As part of the Masters programme at UL, there is a requirement complete a dissertation or content development project. This is a heavy-duty piece of work and accounts for one third on the Masters programme. So, no pressure then! I am very much in the content development end of this Masters and had lots of fun last year developing a learning object which was a guide to voting in the Irish proportional representation single transferable vote (PR-STV) system.
For this project, I’m at the proposal stage and it is a stop-start process, with a lot of thinking and not much output just yet. My plan is to develop an e-learning course which will be an Introduction to Data Protection. I have just received ethics approval for the course from the University. This in itself was a process that gave me an insight into data protection principles as I had to set out how I planned to use, store and delete data collected through surveys and interviews. I also had to clarify how I would get informed consent from participants.
I think a course in data protection will be a timely and relevant topic for several reasons:
- First, there are low levels of comfort around data protection and whether organisations are adequately set up to handle data protection issues. For example, in a survey by the Irish Computer Society (Jan 2017) just half of those responsible for data protection believe they have received the correct level of training and 61% of organisations had a data breach in 2016. While the number of data breaches caused by hackers is on the rise, more than half of the breaches reported were caused by staff misplacing records. This suggests that for many organisations there is limited knowledge of the requirements of data protection under the law.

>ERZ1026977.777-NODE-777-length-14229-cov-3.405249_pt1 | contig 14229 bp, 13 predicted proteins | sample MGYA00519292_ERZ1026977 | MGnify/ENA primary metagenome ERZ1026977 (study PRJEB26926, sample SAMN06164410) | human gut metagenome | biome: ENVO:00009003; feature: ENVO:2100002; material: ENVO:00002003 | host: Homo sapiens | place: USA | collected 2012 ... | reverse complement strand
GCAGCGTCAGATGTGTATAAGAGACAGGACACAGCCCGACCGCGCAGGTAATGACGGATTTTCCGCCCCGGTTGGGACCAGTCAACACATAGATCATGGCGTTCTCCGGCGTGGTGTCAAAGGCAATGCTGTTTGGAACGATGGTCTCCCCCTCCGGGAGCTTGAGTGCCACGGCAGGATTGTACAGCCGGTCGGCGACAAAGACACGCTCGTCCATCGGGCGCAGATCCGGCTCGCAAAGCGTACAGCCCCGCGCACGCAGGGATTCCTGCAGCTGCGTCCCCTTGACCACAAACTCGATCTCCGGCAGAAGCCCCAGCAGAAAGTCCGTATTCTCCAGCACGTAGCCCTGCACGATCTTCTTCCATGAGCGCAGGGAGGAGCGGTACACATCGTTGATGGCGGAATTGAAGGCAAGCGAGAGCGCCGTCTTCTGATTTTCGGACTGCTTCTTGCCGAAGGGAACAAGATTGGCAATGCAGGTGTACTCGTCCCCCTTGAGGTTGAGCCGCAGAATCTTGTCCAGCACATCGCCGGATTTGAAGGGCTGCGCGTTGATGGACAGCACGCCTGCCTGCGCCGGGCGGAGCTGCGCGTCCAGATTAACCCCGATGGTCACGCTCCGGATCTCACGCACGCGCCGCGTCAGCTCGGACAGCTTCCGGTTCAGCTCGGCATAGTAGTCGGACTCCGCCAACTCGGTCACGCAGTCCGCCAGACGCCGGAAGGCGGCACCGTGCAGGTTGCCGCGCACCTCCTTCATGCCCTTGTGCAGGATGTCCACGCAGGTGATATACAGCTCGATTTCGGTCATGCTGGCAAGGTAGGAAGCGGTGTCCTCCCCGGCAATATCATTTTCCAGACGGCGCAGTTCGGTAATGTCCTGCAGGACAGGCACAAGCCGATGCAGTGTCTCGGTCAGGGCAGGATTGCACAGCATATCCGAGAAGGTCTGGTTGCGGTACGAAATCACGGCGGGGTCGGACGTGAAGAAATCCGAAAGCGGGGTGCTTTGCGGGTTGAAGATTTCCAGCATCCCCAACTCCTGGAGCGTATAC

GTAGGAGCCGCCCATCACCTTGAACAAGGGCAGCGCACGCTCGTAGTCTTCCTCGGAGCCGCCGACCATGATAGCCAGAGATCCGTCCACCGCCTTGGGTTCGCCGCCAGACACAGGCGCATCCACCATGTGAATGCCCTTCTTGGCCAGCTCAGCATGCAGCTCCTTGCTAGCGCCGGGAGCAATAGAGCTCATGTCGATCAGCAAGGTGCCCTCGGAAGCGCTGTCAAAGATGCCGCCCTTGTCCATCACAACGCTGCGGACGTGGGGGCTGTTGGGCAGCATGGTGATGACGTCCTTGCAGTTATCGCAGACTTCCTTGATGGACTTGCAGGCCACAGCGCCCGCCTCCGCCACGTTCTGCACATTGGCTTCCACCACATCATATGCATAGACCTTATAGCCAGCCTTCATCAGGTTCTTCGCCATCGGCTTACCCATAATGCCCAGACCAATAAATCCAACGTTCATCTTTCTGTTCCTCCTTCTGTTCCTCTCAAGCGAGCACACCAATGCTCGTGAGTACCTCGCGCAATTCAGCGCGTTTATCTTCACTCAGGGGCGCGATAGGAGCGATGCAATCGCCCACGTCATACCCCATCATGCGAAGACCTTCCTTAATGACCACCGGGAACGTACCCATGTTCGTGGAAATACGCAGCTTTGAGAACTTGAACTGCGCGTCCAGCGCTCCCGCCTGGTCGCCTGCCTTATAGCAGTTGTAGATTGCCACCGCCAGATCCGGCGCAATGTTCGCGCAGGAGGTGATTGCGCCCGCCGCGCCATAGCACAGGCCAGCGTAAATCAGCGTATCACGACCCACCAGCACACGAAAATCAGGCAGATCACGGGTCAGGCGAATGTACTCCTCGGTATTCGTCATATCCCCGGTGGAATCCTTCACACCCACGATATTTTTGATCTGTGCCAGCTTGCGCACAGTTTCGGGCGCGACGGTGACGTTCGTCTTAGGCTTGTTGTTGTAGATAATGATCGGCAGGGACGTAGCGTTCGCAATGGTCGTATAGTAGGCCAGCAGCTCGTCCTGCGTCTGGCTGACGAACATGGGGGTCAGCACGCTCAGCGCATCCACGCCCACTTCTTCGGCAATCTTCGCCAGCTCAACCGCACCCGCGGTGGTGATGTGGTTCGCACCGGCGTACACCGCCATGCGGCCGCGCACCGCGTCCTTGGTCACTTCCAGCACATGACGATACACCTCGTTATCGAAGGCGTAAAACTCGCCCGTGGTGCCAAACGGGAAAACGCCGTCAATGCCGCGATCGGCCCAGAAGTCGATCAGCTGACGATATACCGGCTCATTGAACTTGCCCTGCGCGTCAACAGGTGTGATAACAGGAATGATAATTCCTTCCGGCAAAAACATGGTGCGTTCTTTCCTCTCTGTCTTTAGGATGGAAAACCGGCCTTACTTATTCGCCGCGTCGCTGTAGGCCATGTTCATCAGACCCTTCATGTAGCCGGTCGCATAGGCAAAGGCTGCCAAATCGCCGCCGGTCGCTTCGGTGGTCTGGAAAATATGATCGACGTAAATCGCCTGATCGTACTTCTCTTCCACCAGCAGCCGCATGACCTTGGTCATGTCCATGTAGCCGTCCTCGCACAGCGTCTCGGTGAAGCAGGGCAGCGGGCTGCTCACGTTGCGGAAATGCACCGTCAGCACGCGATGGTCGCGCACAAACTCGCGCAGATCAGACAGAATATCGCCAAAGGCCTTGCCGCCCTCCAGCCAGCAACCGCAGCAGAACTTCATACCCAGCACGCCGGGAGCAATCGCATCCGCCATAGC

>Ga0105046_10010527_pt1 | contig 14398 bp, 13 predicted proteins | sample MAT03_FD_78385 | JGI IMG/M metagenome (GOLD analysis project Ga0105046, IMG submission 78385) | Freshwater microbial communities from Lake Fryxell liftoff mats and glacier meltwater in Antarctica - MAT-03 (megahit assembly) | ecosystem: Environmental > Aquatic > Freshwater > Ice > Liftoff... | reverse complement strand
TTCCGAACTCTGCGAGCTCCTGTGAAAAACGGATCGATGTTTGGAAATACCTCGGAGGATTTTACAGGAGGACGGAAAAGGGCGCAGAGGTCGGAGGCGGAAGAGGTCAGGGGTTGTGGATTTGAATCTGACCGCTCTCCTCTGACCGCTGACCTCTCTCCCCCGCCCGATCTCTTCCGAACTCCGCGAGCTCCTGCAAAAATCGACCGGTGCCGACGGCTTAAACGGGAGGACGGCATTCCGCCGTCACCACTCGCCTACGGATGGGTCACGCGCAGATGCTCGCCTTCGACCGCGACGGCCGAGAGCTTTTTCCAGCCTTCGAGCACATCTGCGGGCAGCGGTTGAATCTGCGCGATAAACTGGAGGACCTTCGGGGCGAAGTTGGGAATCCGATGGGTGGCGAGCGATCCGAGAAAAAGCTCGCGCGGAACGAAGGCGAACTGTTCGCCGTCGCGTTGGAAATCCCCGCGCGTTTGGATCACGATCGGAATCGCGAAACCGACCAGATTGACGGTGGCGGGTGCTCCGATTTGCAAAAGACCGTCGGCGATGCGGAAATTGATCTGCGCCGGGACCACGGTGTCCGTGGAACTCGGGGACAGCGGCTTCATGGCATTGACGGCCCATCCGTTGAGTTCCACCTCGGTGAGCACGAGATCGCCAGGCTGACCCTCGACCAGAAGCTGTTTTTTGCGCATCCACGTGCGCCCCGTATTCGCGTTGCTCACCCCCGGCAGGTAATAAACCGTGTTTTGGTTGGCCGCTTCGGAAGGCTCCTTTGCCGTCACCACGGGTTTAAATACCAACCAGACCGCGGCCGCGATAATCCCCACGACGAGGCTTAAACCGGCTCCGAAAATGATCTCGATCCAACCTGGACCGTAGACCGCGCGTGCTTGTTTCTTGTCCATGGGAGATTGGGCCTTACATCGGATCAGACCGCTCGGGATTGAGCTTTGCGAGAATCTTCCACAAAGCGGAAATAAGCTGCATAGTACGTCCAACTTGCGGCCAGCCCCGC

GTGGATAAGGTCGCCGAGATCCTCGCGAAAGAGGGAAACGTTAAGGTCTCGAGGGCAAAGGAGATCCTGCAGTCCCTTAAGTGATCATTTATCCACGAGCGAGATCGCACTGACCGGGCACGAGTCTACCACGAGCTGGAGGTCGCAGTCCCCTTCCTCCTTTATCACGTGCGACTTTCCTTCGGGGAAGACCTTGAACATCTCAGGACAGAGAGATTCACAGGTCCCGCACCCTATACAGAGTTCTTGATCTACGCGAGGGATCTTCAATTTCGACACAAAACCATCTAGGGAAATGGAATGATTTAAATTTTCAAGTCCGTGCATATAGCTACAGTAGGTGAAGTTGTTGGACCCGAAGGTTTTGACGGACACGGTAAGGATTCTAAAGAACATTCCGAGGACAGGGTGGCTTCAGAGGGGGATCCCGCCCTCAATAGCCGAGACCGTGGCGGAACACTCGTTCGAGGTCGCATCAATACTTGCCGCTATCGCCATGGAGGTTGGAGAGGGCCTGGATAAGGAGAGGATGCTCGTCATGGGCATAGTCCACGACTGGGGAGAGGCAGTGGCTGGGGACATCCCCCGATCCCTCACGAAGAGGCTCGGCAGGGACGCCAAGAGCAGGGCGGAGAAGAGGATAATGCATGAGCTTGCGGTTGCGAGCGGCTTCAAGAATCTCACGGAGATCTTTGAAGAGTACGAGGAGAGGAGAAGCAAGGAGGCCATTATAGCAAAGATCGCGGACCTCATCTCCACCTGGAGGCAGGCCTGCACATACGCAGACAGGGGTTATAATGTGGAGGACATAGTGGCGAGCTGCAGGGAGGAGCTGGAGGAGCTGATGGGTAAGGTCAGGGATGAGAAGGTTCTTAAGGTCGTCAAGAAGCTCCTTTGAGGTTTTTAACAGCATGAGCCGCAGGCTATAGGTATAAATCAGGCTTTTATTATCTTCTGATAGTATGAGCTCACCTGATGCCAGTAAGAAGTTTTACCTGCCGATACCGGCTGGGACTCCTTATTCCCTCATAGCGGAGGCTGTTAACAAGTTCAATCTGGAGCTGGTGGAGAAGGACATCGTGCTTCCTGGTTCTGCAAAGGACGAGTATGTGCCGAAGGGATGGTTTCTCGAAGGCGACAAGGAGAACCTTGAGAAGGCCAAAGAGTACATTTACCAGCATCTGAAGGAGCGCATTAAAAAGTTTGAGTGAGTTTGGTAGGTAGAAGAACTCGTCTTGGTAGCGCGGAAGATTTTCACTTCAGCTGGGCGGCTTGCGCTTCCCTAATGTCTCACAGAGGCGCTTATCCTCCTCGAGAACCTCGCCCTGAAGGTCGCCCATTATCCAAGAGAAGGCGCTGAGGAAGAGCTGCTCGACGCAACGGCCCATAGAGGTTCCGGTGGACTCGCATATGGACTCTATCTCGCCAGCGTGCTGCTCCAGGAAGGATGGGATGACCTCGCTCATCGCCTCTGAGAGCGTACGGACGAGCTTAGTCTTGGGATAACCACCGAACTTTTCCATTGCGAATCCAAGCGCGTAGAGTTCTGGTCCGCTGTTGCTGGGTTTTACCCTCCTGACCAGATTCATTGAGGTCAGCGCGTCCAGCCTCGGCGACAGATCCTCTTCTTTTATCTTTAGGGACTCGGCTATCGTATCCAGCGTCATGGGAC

- Second, at a European level, significant changes to data protection have been passed and will come into effect in all EU countries in May 2018. The General Data Protection Regulation (GDPR) will come into force on the 25th May 2018, replacing the existing data protection framework under the EU Data Protection Directive.
- Finally, getting data protection right will be fundamental to the growth of the digital economy and for organisations that do it correctly, it will increasingly be a way to compete.
In thinking about the audience needs, my starting point initially was a bit like motherhood and apple pie – “……well everyone needs more training in data protection…”. I quickly realised however that this type of vague thinking was a trap and a direct path to a broadly based, unfocused and ultimately not very useful piece of e-learning. So, I have narrowed my approach significantly and I am planning to focus the course on the data protection learning requirements of schools in Ireland.
I have started evaluating the need using Cathy Moore’s Action Mapping Framework. I think that this approach is a helpful way of identifying and mapping what will be relevant for the course and what is not necessary. It will also allow me to identify content that is relevant but perhaps would be better as a job aid rather than (or in addition to) e-learning content.
My next steps in the needs analysis are to survey learners and meet some SME’s (subject matter experts) and that is what I will be working in over the next two weeks.